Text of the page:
" Saga. Volume One,” by Brian K. Vaughan and Fiona Staples

Eisner-winner Vaughan (“Y the Last Man”) teams up with veteran illustrator Staples (“North 40”) in the epic, galaxy-spanning war story of a star-crossed couple protecting their infant daughter. The story opens with the narrator’s birth, in the middle of a machine shop on a war-torn planet. Her parents, Alana, a winged soldier from the planet Landfall, and Marko, a horned former prisoner of war from Landfall’s moon, have been on the run from both of their militaries. Betrayed, the family is almost murdered just as it forms; sheer luck gives Marko, Alana, and their daughter a chance to brave the wilds and make their way into the galaxy. Vaughan’s witty dialogue is laced with universal commonalities—the sharp fingernails of babies, burping techniques, love—that ground the alien nature of the characters and heighten the sense that the war between planet and moon and the hatred between enemies is tragically pointless. Staples’s character designs are fantastic—even the weirdest aliens reveal human emotion—and her two-page spreads, whether of battle or of tree-grown rocket ships, are glorious. This is a completely addictive, human story that will leave readers desperately awaiting the next volume. For mature readers.

— Publishers Weekly

“Heads of the Colored People: Stories," by Nafissa Thompson-Spires

In Thompson-Spires’s debut collection, she turns her keen eye onto members of the black community that don’t often receive center stage—a maker of YouTube videos that induce the tingly autonomous sensory meridian response in viewers (“Whisper to a Scream”), fruitarians (“The Subject of Consumption”), and the differently abled and the women who love them perhaps a little too much (“This Todd”). Thompson-Spires eschews the easy or sentimental, and there is a satirist in her that lends the stories a dark, funny edge; for example, Fatima learns how to be black from an albino girl named Violet. The confidence she gains from their lessons lands Fatima her first (white) boyfriend, to whom she betrays Violet’s insecurities about her albinism. In the title story, an anime cosplayer named Riley brawls with self-published comics artist Brother Man outside the Los Angeles Convention Center—the police, of course, misconstrue this, and an artist takes the opportunity to use the altercation and its aftermath in a personal project. This is also the most metafictional of the stories, with an omniscient “I” stepping away at the end to acknowledge the narrative clumsiness of the story before the reader can. Though the characters sometimes feel one-note, Thompson-Spires proves herself a trenchant humorist with an eye for social nuance.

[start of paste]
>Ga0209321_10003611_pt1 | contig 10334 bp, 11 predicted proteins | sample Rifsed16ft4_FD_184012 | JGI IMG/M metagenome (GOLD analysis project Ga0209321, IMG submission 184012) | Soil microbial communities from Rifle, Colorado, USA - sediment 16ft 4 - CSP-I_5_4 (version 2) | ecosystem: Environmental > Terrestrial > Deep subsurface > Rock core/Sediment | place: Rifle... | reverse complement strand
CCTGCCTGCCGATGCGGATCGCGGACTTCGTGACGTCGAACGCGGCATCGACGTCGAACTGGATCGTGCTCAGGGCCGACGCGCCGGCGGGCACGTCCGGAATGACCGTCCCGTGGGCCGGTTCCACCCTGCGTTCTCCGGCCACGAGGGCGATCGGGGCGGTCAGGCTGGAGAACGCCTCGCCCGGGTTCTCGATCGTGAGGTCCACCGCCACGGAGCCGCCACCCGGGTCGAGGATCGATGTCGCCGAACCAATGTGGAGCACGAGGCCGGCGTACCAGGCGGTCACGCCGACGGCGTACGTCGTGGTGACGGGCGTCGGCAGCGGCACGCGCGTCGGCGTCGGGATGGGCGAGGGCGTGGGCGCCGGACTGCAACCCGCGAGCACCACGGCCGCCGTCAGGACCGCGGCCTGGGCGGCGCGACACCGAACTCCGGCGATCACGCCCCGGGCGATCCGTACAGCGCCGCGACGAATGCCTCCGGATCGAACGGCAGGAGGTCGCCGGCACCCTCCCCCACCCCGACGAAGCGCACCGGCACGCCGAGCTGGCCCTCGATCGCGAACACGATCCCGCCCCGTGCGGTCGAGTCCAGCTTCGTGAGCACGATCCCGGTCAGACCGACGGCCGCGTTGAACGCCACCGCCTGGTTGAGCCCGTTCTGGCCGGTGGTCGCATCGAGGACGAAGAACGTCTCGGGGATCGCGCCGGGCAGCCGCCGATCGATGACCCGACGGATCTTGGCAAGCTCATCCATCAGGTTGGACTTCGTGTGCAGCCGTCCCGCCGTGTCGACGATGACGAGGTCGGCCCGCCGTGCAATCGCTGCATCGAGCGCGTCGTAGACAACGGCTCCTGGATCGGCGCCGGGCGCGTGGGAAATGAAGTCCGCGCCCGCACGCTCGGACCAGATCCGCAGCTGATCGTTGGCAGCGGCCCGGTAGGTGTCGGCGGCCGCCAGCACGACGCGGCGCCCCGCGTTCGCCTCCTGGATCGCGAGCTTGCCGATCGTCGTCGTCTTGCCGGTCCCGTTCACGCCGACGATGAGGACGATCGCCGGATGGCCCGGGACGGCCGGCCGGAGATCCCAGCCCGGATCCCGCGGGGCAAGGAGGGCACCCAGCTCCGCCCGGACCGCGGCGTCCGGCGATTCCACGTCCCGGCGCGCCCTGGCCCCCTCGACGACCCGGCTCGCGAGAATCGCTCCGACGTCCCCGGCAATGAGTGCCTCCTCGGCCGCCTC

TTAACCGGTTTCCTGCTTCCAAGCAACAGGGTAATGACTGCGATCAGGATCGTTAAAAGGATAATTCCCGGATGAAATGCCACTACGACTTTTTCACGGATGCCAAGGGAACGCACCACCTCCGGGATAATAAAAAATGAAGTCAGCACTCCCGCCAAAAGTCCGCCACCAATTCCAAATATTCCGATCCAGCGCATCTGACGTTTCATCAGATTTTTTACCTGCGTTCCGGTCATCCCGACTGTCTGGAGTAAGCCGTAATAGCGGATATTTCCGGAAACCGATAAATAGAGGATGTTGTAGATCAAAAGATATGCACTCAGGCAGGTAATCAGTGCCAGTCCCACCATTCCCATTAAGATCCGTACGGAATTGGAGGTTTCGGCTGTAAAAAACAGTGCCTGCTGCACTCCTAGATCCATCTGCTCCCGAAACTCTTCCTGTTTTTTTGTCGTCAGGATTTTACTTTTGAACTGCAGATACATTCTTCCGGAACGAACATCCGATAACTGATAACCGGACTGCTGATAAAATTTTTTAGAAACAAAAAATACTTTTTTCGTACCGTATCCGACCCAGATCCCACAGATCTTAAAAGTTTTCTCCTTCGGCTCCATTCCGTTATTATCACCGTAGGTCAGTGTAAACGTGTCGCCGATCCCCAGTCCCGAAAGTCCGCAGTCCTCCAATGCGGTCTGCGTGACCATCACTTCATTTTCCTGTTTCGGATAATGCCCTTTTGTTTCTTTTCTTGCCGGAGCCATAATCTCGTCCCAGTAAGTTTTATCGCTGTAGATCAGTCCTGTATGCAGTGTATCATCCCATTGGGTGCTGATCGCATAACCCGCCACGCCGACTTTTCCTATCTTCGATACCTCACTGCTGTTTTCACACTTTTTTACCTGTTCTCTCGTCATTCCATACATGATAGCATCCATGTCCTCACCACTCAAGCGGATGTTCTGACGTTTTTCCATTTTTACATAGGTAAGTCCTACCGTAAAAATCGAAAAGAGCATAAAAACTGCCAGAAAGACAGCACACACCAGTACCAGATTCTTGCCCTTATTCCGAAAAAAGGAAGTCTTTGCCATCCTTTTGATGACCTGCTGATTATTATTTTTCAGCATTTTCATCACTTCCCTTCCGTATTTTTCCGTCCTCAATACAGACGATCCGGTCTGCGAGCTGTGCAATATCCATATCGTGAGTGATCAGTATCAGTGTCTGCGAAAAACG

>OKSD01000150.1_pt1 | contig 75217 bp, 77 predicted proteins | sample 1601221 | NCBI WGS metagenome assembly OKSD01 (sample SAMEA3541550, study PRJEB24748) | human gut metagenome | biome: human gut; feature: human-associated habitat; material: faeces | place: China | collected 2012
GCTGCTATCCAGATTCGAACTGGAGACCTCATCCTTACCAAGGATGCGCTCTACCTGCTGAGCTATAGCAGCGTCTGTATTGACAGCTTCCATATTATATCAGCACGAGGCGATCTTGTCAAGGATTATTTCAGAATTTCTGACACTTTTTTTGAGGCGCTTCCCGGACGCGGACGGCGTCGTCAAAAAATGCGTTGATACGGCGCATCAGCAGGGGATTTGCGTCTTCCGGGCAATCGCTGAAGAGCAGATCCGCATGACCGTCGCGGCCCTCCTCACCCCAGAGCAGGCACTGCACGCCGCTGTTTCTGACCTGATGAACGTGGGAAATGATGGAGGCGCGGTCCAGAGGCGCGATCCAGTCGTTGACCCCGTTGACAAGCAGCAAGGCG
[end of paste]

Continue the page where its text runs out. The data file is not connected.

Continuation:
— Publishers Weekly


"I Am Nujood, Age 10 and Divorced" by Nujood Ali

Headlines traveled around the globe in the spring of 2008 when the barely 10-year-old Nujood Ali “found the courage to knock on the courtroom door”; she had come seeking a divorce from the sexually abusive and violent 30-ish man, a marriage arranged by her father. French journalist Minoui renders Ali's life from the young child's perspective without sensationalism, as respectful of Ali's faith as affected by her courage. Through her unwavering focus on Ali's young life and her big victory, on her pre-pubescent innocence and ignorance, the reader is taken inside one poor, recently rural Yemeni household. As Ali's life (“I have always obeyed the orders of my father and brothers”) moves into the public sphere, she discovers (fortunately) the compassionate judges and the dedicated lawyer of a more urbane Yemen. Simple and straightforward in its telling, this is an informative and thoroughly engaging narrative—making more painful a disquieting sense as the book ends that Ali's big victory offers the promise of change to other young girls but no true restoration of her girlhood; she's about 12 now.

— Publishers Weekly

"My Grandfather Would Have Shot Me: A Black Woman Discovers Her Family's Nazi Past," by Jennifer Teege and Nikola Sellmair

In this unforgettable memoir, Teege, writing with journalist Sellmair, discovers secrets about her family during WWII. Teege, a part-Nigerian German working in the advertising industry, shakes up her quiet married life after discovering a book, Matthias Kessler’s “I Have to Love My Father,” that inspires her to unravel her convoluted family history. She’s horrified to learn that her biological mother’s father was infamous SS leader Amon Goeth. As depicted in “Schindler’s List,” Goeth liquidated the Krakow ghetto in Poland, ran the Plaszow death camp, and was captured by Americans and hanged in 1946. Teege’s travels in Poland, Germany, and the Middle East further expose her family’s troubled legacy. Her biological mother, Monika, became pregnant with Teege after an affair with a Nigerian student, and placed the baby for adoption; Monika’s unapologetic mother, Ruth, makes excuses for Goeth, who was her lover. Teege’s quest to discover her personal history is empowering.

— Publishers Weekly


"Coming Up for Air," by George Orwell (fiction)

"Murder Simply Brewed," by Vannetta Chapman (fiction)

“I Never Had It Made: An Autobiography of Jackie Robinson," by Jackie Robinson and Alfred Duckett (nonfiction)

"Toms River: A Story of Science and Salvation," by Dan Fagin (nonfiction)